0.005

0.003

0.101

2.061

0.040

LDL-C

Glucose

0.095

0.019

0.241

5.060

0.000

Genotype

0.165

0.046

0.170

3.570

0.000

Diastolic blood pressure

0.005

0.002

0.111

2.324

0.021

ApoA1

Alcohol consumption

0.082

0.011

0.366

7.783

0.000

Waist circumference

−0.005

0.001

−0.196

−4.153

0.000

ApoB

Waist circumference

0.005

0.001

0.184

3.767

0.000

Systolic blood pressure

0.002

0.001

0.179

3.513

0.000

Glucose

0.031

0.011

0.146

2.913

0.004

Age

−0.002

0.001

−0.118

−2.296

0.022

ApoA1/ApoB

Waist circumference

−0.011

0.002

−0.246

−5.086

0.000

Alcohol consumption

0.087

0.019

0.221

4.512

0.000

Systolic blood pressure

−0.003

0.001

−0.153

−2.986

0.003

Age

0.005

0.002

0.166

3.246

0.001

Glucose

−0.045

0.017

−0.133

−2.692

0.007

Han/female

TC

Glucose

0.223

0.039

0.266

5.645

0.000

TG

Waist circumference

0.024

0.004

0.320

6.964

0.000

Glucose

0.094

0.032

0.135

2.936

0.004

HDL-C

Body mass index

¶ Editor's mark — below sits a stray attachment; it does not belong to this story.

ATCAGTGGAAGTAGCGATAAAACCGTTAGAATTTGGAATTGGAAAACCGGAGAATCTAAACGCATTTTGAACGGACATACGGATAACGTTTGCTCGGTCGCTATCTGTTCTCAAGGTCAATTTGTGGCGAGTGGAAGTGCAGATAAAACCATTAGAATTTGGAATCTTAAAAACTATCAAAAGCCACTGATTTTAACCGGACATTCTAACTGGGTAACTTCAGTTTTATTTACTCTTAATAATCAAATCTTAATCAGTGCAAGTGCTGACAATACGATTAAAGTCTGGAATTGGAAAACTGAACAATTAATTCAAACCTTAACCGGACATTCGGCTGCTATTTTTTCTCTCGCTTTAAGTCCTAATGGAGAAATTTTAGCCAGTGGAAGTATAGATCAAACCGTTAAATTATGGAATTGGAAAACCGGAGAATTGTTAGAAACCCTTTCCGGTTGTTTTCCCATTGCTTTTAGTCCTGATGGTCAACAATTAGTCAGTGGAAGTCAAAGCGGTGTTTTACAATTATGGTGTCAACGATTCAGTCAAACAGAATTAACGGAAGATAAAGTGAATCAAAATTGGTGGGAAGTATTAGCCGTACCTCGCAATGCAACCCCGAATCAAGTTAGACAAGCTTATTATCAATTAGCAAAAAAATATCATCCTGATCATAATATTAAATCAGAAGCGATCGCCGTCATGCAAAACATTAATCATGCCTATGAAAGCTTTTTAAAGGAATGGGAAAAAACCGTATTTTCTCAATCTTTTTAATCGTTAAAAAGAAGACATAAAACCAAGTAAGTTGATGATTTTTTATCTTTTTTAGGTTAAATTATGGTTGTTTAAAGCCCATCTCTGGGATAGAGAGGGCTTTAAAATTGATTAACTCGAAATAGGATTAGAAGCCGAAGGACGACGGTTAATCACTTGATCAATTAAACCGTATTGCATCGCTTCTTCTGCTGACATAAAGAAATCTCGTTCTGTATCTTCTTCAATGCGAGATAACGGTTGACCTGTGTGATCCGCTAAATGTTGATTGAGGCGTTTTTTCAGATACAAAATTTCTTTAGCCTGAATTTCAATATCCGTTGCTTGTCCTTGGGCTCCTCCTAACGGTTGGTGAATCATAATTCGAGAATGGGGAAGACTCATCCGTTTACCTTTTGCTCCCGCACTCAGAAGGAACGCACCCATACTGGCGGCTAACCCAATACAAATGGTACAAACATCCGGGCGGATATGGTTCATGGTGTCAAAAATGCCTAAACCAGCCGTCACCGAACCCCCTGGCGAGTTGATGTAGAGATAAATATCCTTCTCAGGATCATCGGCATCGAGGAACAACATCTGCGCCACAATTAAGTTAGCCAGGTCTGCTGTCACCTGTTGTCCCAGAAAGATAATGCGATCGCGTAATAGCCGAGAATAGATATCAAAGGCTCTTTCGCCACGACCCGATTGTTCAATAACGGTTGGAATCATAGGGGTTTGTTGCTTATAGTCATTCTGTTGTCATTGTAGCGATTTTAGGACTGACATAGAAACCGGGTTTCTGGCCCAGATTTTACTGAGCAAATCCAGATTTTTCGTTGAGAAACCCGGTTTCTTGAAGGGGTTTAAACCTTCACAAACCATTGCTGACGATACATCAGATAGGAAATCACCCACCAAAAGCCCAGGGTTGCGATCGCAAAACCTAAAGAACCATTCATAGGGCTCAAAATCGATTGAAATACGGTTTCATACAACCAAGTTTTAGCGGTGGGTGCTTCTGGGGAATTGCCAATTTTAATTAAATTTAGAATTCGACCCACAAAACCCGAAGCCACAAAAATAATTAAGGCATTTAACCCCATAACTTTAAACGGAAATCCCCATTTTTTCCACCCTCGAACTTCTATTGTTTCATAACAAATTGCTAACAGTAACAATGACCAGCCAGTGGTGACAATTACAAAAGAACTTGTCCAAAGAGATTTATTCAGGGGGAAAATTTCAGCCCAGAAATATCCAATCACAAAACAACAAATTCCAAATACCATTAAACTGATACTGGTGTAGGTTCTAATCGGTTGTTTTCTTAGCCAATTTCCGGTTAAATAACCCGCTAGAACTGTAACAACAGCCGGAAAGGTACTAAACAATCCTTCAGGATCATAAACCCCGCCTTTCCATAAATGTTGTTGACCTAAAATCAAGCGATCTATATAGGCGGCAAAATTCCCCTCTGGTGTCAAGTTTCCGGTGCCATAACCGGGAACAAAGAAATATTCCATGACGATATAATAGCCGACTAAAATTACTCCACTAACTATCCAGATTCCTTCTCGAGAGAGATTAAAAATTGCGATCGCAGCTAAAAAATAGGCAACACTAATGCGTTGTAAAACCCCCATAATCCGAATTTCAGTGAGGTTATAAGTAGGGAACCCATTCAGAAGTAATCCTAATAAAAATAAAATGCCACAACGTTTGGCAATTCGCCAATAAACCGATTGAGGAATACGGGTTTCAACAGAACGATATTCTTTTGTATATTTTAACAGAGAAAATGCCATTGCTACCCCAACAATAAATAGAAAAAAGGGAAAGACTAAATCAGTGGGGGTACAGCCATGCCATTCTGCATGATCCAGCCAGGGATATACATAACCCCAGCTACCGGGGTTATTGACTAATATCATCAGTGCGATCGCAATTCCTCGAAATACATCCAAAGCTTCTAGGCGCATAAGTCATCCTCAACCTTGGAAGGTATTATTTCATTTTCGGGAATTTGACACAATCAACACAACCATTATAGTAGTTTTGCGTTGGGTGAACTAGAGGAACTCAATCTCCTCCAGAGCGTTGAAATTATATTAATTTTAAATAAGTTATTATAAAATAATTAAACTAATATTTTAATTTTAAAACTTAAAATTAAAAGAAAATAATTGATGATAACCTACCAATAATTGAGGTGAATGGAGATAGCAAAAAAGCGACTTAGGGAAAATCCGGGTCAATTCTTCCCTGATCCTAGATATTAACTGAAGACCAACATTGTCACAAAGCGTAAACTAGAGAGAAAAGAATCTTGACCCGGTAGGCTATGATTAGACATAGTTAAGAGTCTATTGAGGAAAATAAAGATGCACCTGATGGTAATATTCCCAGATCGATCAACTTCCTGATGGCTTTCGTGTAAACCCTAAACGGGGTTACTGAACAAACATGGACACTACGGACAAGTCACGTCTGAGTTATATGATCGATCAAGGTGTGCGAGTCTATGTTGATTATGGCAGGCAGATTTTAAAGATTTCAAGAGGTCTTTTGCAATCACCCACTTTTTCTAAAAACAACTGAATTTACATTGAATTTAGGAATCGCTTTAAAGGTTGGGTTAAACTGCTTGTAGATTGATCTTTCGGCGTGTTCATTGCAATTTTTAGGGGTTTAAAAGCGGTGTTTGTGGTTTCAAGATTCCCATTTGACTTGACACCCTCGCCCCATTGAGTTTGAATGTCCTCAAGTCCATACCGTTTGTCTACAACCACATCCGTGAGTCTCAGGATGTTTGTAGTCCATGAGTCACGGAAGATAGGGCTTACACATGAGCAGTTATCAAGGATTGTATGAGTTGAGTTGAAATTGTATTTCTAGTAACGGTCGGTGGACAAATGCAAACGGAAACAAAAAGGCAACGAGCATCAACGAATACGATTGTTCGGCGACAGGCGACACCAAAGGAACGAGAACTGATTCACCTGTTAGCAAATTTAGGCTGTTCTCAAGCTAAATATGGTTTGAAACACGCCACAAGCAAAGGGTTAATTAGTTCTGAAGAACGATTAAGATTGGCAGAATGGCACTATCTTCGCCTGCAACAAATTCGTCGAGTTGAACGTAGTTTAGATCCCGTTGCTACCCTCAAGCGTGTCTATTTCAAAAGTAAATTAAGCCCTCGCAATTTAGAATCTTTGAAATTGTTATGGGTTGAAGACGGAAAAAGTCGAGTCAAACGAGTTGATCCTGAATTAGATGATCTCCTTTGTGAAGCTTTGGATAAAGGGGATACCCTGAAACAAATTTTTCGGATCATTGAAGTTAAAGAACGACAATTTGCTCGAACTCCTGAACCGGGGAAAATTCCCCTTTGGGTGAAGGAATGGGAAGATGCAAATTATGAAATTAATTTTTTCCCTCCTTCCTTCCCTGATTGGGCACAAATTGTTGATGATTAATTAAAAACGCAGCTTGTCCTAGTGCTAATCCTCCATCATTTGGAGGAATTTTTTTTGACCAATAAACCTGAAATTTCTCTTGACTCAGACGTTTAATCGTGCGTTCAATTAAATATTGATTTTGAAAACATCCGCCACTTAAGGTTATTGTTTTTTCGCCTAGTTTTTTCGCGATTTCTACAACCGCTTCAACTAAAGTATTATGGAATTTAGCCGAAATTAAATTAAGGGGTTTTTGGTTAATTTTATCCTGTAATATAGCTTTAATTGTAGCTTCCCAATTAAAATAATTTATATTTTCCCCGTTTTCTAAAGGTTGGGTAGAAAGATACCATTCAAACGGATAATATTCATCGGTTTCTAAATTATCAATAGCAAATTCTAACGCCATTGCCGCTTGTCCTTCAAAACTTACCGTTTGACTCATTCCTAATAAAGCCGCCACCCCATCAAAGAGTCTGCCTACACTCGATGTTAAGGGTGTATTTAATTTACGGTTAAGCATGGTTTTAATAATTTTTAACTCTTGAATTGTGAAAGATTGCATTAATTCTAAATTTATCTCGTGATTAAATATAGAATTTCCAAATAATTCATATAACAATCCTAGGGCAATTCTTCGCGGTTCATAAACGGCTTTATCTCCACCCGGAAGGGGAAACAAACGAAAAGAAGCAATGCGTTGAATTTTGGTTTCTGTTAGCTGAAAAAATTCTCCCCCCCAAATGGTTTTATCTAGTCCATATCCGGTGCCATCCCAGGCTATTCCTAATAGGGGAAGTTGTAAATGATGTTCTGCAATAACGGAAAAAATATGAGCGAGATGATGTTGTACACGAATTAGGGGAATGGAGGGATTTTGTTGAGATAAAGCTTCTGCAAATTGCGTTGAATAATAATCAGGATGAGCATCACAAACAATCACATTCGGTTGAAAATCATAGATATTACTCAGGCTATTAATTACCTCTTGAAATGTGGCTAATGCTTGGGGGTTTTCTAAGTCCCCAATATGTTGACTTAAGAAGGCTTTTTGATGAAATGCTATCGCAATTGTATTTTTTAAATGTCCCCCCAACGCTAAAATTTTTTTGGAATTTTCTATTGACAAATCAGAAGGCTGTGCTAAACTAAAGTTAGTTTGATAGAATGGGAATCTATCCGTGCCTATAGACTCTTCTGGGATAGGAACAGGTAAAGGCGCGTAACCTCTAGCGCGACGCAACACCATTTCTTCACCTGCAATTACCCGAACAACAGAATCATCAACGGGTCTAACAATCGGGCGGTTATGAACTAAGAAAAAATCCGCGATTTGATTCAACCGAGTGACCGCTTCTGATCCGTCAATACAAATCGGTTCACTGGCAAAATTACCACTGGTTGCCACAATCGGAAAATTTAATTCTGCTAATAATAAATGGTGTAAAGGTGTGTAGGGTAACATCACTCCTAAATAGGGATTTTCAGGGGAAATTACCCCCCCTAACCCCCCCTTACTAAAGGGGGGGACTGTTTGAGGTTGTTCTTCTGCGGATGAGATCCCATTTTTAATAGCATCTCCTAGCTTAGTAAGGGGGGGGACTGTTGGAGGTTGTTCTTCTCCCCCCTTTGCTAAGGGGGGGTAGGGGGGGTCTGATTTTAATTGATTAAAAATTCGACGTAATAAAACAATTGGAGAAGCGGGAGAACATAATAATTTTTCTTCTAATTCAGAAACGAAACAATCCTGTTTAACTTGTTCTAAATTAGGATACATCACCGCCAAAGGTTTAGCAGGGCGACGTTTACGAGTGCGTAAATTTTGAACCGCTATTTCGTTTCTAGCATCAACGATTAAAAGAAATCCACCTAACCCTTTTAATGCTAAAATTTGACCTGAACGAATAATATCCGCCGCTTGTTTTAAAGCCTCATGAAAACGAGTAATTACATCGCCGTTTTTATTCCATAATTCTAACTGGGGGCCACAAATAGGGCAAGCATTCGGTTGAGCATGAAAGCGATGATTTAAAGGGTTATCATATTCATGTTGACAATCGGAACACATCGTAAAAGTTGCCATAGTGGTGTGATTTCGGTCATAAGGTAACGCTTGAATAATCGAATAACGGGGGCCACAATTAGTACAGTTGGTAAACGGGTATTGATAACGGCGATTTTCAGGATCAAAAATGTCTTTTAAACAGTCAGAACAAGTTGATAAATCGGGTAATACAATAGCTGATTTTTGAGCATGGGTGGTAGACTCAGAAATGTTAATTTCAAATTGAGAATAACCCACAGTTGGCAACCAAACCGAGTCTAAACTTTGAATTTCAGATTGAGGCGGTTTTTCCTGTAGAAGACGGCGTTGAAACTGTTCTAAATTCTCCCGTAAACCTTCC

−0.034

0.006

−0.253

−5.330

0.000

LDL-C

Glucose

0.057

0.021

0.131

2.684

0.008

Age

0.005

0.002

0.156

3.209

0.001

ApoA1

Body mass index

−0.009

0.003

−0.153

−3.170

0.002

ApoB

Height

0.006

0.001

0.215

4.562

0.000

Age

0.003

0.001

0.166

3.349

0.001

Height

−0.005

0.002

−0.129

−2.580

0.010

ApoA1/ApoB

Age

−0.003

0.001

−0.113

−2.330

0.020

Glucose

−0.052

0.016

−0.147

−3.208

0.001

Body mass index

0.193

0.049

1.846

3.928

0.000

Height

0.074

0.015

1.311

4.827

0.000

Weight

−0.095

0.021

−2.293

−4.464

0.000

Jing/male

TC

Alcohol consumption

0.313

0.072

0.212

4.356

0.000

Glucose

0.073

0.023

0.156

3.185

0.002

Cigarette smoking

0.154

0.050

0.159

3.097

0.002

Age

0.017

0.003

0.292

5.273

0.000

Genotype